Letter from Mamie Carpenter to her mother Mary, July 8, 1885

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Letters of Mary Carpenter
Minnesota Historical Society Manuscripts Collection P1487

Reynolds, Dakota.
July 8, 1885.

My Dear Mother:

Your good long letter mailed on the "Fourth" received at school just before noon. I was expecting it, and had eaten part of my dinner at recess. The letter took my appetite away, so I did not eat any more dinner.

I think your invited company might have brought something however small on the occasion of a silver wedding. I shouldn't go anywhere on such an occasion without taking something. I would have liked some of that nice dinner.

On the "Fourth" Sarah and I picked strawberries in the forenoon and found about a quart. We had them for supper. In the evening we had some lemonade, and that was all that we had to remind us that it was the "glorious Fourth." What kind of a time did you have and how did the boys spend the day? {Henry went 30 miles to mill Mother} I wonder that Pa would let Henry go away so far alone to be gone so long. I would like very much to hear Frank whistle. I think he must be a genius anyway, isn't he?

I can't say I do keep the upper hand with my sewing. I have my dress nearly finished now, and haven't much of anything new to make; but have old dresses to fix over.

I doubt if Artie DeLand gets a wife like me, for I can hardly imagine a person like me wanting a husband such as I think he would make.

[Pages 3-4]

Tell Pa that all those who speak for me from now on are doomed to disappointment. If they didn't speak when the coast was clear (and much good might it have done them) they needn't expect to get a hearing now.

Yes, there is a good deal of time in the children of the family, but they do not understand music. They have been to singing school a little but not enough to learn much. Their musical instruments consist of three mouth organs, a flute, and a jew's-harp. Charlie can play on the mouth-organ, but not equal to Henry's performances.

I am glad your health is so good as it seems to be this summer. I hope Pa will be able to come to Dakota before long or he won't be able to get land near me. Father Hurd and Herbie came home today and Father is going out to the Turtle Mts. about July 20 or 21. He is going to find some land for me too; and I can go to Devil's Lake and file on it without the expense of a journey way out there. So I am afraid I can't get much money for you very soon. I depends on whether I can draw all my pay to the time I have taught. I will do the best I can, at any rate. How do the crops look down there? (They never were finer all over this great Northwest. I doubt if I could feel contented to live in Minnesota now. It seems to be so free here.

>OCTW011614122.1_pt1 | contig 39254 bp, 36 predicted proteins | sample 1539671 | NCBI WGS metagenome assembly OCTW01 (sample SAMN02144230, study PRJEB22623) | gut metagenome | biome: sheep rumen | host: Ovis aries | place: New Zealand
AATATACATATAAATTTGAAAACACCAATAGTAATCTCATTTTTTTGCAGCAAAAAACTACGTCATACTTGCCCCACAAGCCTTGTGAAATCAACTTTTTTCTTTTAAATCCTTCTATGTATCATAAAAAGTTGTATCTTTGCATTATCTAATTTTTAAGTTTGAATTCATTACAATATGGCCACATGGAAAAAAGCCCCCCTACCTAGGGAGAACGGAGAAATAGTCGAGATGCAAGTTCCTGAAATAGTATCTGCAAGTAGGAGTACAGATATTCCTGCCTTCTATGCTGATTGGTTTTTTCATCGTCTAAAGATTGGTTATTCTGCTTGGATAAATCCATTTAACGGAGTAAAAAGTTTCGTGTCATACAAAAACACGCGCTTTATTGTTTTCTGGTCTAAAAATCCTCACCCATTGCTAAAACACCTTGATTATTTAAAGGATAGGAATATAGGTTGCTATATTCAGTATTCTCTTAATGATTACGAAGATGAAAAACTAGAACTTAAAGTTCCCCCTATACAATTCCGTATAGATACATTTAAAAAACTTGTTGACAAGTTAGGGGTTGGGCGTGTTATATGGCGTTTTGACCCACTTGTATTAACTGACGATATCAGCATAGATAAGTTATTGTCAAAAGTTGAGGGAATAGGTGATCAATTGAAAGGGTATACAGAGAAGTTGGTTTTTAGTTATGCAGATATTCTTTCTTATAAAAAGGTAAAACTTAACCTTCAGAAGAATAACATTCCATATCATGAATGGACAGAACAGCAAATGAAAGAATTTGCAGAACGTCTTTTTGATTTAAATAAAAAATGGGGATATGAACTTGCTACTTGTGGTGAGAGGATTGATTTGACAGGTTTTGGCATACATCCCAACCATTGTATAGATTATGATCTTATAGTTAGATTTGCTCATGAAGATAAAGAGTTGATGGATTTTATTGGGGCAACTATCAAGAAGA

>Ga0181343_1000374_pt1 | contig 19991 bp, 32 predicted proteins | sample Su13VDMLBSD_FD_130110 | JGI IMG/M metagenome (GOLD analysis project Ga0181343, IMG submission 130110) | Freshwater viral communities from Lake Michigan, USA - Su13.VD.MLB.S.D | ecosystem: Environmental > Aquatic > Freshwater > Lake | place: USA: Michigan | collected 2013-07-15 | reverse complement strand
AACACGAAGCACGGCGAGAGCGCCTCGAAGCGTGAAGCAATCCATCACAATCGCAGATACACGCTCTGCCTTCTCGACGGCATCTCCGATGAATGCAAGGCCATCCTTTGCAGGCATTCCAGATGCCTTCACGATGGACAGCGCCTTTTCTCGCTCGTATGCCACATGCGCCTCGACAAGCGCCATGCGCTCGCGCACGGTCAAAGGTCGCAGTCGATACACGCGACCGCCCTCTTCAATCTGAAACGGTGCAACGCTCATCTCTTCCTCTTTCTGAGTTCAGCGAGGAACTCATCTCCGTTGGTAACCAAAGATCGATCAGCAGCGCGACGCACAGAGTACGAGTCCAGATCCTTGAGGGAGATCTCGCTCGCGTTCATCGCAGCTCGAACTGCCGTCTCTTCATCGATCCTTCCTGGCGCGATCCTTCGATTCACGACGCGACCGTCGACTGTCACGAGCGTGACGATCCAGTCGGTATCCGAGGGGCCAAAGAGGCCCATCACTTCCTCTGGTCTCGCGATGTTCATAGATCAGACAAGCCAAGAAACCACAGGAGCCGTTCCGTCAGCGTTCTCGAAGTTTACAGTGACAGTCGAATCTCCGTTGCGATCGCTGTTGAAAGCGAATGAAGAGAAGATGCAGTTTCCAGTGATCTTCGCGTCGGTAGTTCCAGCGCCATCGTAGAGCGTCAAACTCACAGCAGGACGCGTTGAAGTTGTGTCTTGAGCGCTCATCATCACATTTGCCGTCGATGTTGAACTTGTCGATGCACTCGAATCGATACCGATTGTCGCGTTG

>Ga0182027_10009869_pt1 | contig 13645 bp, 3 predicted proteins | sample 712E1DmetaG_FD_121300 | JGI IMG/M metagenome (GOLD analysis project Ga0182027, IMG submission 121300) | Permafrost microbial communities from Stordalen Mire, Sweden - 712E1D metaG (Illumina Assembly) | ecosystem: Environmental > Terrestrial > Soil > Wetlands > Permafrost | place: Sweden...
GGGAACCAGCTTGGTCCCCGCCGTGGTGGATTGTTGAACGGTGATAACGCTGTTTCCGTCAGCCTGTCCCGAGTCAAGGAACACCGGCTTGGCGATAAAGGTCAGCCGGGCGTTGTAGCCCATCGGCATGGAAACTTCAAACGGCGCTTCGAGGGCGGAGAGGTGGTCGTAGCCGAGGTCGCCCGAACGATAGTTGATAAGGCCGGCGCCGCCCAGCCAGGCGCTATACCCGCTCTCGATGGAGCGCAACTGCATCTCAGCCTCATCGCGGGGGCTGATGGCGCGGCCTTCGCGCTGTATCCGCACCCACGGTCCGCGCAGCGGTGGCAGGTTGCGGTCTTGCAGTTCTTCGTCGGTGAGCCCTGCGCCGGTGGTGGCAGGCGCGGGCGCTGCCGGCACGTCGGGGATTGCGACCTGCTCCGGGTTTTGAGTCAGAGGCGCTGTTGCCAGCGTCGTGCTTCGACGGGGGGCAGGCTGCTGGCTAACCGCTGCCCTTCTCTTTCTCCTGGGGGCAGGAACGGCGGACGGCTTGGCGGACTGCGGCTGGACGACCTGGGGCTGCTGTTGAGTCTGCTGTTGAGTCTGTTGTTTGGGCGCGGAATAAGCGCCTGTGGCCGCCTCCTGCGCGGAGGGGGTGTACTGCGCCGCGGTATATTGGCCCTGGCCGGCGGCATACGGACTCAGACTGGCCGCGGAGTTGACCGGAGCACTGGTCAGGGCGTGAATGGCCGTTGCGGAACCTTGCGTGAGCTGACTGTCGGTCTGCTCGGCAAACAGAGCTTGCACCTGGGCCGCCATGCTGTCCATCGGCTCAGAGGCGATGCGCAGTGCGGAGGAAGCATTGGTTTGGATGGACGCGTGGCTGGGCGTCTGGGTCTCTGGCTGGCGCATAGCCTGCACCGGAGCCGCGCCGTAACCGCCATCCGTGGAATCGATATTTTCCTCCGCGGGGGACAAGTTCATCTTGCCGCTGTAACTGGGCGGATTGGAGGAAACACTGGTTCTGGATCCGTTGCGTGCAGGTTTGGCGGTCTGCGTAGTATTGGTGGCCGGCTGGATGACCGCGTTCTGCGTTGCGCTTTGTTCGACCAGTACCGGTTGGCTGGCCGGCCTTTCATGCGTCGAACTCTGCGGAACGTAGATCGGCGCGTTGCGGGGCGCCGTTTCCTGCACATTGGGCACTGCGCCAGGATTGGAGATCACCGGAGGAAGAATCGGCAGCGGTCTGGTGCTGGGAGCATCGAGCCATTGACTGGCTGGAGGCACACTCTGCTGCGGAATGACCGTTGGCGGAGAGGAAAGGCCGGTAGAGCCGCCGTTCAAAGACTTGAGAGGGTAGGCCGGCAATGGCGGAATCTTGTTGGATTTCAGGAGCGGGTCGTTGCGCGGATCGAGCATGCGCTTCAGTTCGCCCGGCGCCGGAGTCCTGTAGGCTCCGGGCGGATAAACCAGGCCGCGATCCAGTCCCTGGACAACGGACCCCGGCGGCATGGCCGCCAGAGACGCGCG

I must say good night now, as it is getting late and all the rest have gone to bed. Charley is not at home tonight.

[Pages 5-6]

At school. Thurs noon.

Mr. Burton has just been here visiting my school. I was not so much afraid of him as I was a year ago. His visit was short but pleasant. He said he would try to come again next term, and would stay longer.

I am not at all sure that I shall come home next winter. I shouldn't be surprised if I were out holding down a claim about that time. Father Hurd wants to spend the winter in the Turtle Mts. with his family and I couldn't have a better chance to take up land. Do you think I could? I wish Pa could come and take up his tree claim right now before harvest, though they say there is land which is not in market yet, but which is expected to come in this fall. It might be as well then. It would pay, I think, to take one of the teams and come up here then. Please do not think that I ever do really doubt Pa's love. I know he loves me but I would like very much to hear from him sometime. At least a message in your letter as he sometimes used to do. We can't bring him up over again, and if we could we might not succeed in making a better man altogether than he is now. I know Uncle Will longs for a wife and home, but he has so little faith in women that I am almost afraid that he never will get married. I don't know tho' but that he and Mattie Campbell may sometime make up their minds to marry unless she gets tired of waiting and takes up with someone else.